The Forest Service Doth Protest Too Much

Photo of an old growth ponderosa pine marked for cutting as part of the Puderbaugh Project in the Wallowa Whitman National Forest. Photo Credit Oregon Wild

Not long ago, we asked our members and supporters to speak up for Eastern Oregon’s old-growth forests. As expected, Trump's Forest Service didn’t listen. Now the Biden administration is defending a grievous mistake.

Worse yet, in a recent email many of our members received, the Forest Service claimed they had strengthened protections. It’s simply not true, and we want to set the record straight.

Since Bill Clinton was president in the 1990’s, a series of rules known as the Eastside Screens, ensured that the largest 3% of Eastern Oregon’s trees were generally off limits to commercial logging on public lands. As the Trump era began to wane, political allies of the timber industry went all in to undermine long standing environmental safeguards like the Screens.

"An old growth ponderosa pine stump created in the Big Mosquito Logging Project on the Malheur National Forest. Photo by Paula Hood of the Blue Mountains Biodiversity Project"With the world in disarray, under intense political pressure, and with token support from unapologetic collaborators, the Forest Service began a process to undo The Screens. Despite opposition from independent scientists, public interest organizations, former agency leadership, and thousands of citizens, just hours before Joe Biden was inaugurated, a Trump appointee signed a decision abruptly concluding the already rushed, political, and predetermined process to put into place what are now widely known as The Trump Screens.

A distracted Biden administration has focused on other priorities and ignored its own guidance. While Oregon’s senators stepped up for West side forests, they remain officially neutral on a rule change affecting millions of acres of public lands here in Eastern Oregon.

In a Trumpian move, Biden’s Forest Service recently sent an email to folks they ignored in the development of the process that was full of half truths, omissions, and misleading information about the Trump Screens. Many asked us about it, and we want to set the record straight. These are just a few of the problems:

  1. The Trump Screens eliminated mandatory protections for many large trees up to 30” in diameter and under 150 years old.
  2. The Forest Service can log large and old trees where they are locally abundant.
  3. While the Forest Service is telling you small old trees gained protection, the guidelines are nearly impossible to implement accurately. Violations will only be noted if tree rings are counted on stumps, and everyone knows you can’t put trees back on stumps. There are no enforceable mechanisms for accountability.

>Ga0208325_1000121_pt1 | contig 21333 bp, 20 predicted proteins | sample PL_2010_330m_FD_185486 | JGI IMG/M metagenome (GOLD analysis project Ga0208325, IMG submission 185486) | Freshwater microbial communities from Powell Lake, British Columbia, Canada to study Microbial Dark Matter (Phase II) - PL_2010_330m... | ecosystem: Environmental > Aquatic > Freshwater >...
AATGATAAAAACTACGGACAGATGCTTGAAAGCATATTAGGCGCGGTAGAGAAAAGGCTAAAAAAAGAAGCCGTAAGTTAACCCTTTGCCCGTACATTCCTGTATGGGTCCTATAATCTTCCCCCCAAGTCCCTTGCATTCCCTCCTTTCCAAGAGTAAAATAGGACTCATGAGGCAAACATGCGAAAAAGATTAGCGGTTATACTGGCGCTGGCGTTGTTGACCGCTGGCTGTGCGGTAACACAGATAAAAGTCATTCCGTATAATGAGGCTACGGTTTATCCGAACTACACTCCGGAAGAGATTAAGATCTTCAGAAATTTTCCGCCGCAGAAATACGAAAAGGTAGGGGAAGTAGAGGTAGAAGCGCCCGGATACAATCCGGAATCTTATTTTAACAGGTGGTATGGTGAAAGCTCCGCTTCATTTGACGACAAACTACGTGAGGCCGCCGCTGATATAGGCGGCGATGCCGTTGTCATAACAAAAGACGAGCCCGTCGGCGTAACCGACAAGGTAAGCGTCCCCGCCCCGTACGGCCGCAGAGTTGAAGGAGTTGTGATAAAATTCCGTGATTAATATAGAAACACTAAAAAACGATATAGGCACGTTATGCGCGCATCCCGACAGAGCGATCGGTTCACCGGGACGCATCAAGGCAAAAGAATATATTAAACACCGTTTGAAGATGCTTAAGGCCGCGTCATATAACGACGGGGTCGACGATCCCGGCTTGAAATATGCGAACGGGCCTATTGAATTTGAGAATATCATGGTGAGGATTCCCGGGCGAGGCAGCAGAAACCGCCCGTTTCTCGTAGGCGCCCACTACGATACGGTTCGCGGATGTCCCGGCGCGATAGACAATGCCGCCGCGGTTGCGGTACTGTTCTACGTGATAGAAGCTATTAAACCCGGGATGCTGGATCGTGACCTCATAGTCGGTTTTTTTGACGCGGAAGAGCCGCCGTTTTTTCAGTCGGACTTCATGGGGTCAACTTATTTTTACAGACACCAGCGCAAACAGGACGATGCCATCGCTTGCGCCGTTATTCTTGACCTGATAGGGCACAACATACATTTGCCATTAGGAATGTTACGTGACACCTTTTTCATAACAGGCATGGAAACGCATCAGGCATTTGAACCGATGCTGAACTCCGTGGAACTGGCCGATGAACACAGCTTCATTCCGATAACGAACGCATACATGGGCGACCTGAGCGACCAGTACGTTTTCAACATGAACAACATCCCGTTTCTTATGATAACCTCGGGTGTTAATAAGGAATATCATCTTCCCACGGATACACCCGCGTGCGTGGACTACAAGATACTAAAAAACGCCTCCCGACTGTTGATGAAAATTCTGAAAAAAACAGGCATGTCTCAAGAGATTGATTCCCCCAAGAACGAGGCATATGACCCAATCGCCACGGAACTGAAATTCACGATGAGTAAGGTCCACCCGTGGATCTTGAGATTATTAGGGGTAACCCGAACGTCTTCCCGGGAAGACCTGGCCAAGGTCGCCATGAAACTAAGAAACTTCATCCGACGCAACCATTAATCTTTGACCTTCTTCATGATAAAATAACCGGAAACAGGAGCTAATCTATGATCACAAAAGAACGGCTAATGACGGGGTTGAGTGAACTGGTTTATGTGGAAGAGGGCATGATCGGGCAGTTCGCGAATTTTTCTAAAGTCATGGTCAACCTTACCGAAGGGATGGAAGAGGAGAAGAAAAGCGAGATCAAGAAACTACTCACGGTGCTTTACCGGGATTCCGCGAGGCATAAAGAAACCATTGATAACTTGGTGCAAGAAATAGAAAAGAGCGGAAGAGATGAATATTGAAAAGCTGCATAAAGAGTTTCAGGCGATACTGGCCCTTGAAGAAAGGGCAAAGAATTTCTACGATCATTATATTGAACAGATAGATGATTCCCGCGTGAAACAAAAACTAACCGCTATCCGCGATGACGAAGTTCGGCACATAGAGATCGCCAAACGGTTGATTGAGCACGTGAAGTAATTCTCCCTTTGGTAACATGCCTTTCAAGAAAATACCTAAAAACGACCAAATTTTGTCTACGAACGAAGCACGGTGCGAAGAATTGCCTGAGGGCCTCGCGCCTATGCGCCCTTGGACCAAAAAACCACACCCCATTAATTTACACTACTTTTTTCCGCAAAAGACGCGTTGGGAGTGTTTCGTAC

4. The Forest Service weakened protections for large trees by shifting from enforceable standards to guidelines that they (and industry) hope they can follow or ignore at their whim.

Simply put, the rules that effectively protected big and old trees, wildlife habitat, carbon sequestration, clean cold water, and so many other values for decades, were stripped away. 

"Photo by Paula Hood from the Blue Mountain Biodiversity Project shows an old growth ponderosa pine logged as part of the Big Mosquito Project on the Malheur National Forest"The Forest Service is asking for your trust. This summer, I have seen numerous examples of what that means.

  • In the Malheur National Forest, I counted tree rings on old-growth Ponderosa Pine stumps in a “collaborative restoration” project touted as an example of why the Trump Screens would be beneficial.
  • I watched trees over 200 years old being cut in the Lostine River Canyon.
  • I went on a field trip in the Hells Canyon National Recreation Area where towering old Doug Fir were marked for logging and native forests were slated for clearcuts because even the Forest Service doesn’t understand its new rules.
  • Not far away, on the Imnaha River, I looked at Ponderosa Pine stumps that had begun growing hundreds of years before Oregon became a state.

All the photos here are from those projects. And the Trump Screens haven’t even been implemented yet...

We’ll continue to be your eyes and ears in the forest. When the chainsaws come out - as they will - we’ll take action, let you know, and ask for your support again

In the meantime, if you want to remind your Senators that this is a big deal and you haven’t forgotten, you can call Senator Merkley at 503.326.3386 and Senator Wyden at 202.224.5244.

Ask them to oppose the Trump amendment to the Eastside Screens and help protect large and old trees in Eastern Oregon’s National Forests.

"Old growth stump left in the Big Mosquito Logging Project photo by Daniel Howland"

Thank you to Blue Mountain Biodiversity Project, Greater Hells Canyon Council, Central Oregon LandWatch, WildEarth Guardians, the Great Old Broads for Wilderness, and the dozens of organizations who are fighting this effort to restart logging big and old trees in Eastern Oregon! Thank you also to volunteer photographer Daniel Howland for his help documenting the values at risk.

Photo Credits
Tree Tape Photo by Rob Klavins, Oregon Wild (Puderbaugh Project, Wallowa Whitman National Forest)

Stump With Paint and Stump With Person by Paula Hood, Blue Mountain Biodiversity Project (Big Mosquito Logging Project, Malheur National Forest)

Stump In Slash by Daniel Howland (Big Mosquito Logging Project, Malheur National Forest)